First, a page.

Joined: 01 Jul 2013
Posts: 126

PostPosted: Sat Nov 02, 2013 4:00 am    Post subject: Reply with quote

Casual Notice wrote:
My apologies, I didn't mean to say that hard work isn't a factor, just that hard work alone won't do it.


No worries. It would be annoying to work hard at something for years and then watch someone else do it effortlessly, I can definitely understand.
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FlapjackStudios



Joined: 01 Jul 2013
Posts: 126

PostPosted: Sun Nov 03, 2013 3:28 am    Post subject: Reply with quote

Man does anyone know this Wendy person who I have to ask about profile pics and signatures? I've asked already but when I went to find the how to tutorials, I couldn't. Are they hidden? Haha.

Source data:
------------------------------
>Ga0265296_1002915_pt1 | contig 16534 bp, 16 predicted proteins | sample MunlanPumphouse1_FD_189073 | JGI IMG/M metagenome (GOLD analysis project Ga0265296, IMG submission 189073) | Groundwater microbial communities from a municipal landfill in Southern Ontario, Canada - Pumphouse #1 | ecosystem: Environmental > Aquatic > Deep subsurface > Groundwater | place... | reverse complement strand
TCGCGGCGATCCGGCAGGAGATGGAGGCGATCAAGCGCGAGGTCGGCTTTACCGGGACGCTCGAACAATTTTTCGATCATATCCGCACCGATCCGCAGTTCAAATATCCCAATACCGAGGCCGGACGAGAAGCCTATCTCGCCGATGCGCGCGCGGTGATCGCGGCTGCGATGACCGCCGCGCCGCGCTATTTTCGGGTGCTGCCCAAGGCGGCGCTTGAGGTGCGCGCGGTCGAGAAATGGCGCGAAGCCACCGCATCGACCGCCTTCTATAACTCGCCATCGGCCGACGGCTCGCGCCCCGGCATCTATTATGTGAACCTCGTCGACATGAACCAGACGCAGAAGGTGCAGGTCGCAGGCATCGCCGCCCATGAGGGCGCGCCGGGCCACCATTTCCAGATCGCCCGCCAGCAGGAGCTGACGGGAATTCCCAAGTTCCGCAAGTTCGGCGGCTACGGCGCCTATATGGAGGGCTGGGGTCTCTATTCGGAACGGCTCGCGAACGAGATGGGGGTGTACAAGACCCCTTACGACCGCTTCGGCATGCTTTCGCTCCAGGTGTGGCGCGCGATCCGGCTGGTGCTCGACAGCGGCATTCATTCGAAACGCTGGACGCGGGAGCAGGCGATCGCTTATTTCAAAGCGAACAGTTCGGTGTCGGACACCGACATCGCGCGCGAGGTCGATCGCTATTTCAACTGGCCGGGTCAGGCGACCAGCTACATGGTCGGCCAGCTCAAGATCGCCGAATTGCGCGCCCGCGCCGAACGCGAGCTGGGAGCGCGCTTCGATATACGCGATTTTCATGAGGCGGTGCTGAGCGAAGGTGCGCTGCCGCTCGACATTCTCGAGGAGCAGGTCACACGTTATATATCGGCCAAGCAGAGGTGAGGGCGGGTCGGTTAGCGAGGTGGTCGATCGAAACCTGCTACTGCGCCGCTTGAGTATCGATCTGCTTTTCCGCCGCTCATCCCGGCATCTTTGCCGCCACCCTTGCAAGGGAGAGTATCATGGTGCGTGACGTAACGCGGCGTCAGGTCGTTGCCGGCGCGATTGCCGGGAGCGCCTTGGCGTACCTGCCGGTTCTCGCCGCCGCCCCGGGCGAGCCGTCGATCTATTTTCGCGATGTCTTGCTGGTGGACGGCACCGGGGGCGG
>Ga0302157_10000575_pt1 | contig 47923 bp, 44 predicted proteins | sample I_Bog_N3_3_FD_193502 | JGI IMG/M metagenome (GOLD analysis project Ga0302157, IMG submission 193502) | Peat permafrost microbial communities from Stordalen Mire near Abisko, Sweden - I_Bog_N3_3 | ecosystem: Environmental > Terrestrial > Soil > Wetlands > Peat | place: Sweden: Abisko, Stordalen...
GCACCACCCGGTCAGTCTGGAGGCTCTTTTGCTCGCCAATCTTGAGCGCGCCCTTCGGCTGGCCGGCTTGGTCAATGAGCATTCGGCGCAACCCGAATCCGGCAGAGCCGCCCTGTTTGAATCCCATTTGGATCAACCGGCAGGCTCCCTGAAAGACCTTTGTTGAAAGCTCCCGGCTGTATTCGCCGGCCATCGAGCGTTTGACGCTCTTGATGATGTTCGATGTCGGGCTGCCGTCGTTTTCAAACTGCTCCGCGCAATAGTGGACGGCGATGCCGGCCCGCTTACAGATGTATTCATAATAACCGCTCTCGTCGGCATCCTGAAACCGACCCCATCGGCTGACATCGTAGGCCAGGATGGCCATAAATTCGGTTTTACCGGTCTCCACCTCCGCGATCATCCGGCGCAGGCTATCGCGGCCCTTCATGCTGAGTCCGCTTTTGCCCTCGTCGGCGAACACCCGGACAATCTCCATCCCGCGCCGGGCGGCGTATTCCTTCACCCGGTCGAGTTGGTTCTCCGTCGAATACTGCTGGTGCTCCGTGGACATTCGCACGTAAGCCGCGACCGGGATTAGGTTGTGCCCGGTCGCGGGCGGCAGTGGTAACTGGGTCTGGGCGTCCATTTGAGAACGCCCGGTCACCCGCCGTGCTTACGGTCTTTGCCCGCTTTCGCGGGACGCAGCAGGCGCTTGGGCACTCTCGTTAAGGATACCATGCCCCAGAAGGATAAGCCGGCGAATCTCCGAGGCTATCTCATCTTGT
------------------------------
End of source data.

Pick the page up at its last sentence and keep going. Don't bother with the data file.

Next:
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FlapjackStudios



Joined: 01 Jul 2013
Posts: 126

PostPosted: Sun Nov 03, 2013 10:34 pm    Post subject: Reply with quote

wendyw wrote:
Hello.

I don't appear to have any PMs from you, so if you sent me one it got eaten before it got to me. Just end me the details of what you want and I'll sort it.


Cool. I sent you a pm. Thanks!
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FlapjackStudios



Joined: 01 Jul 2013
Posts: 126

PostPosted: Mon Nov 04, 2013 2:46 pm    Post subject: Reply with quote

wendyw wrote:
Done. Smile


Thanks so much!
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FlapjackStudios



Joined: 01 Jul 2013
Posts: 126

PostPosted: Tue Nov 05, 2013 5:37 am    Post subject: Reply with quote

ttallan wrote:
vulpeslibertas wrote:
These new kids just don't know how awesome it is to make web pages.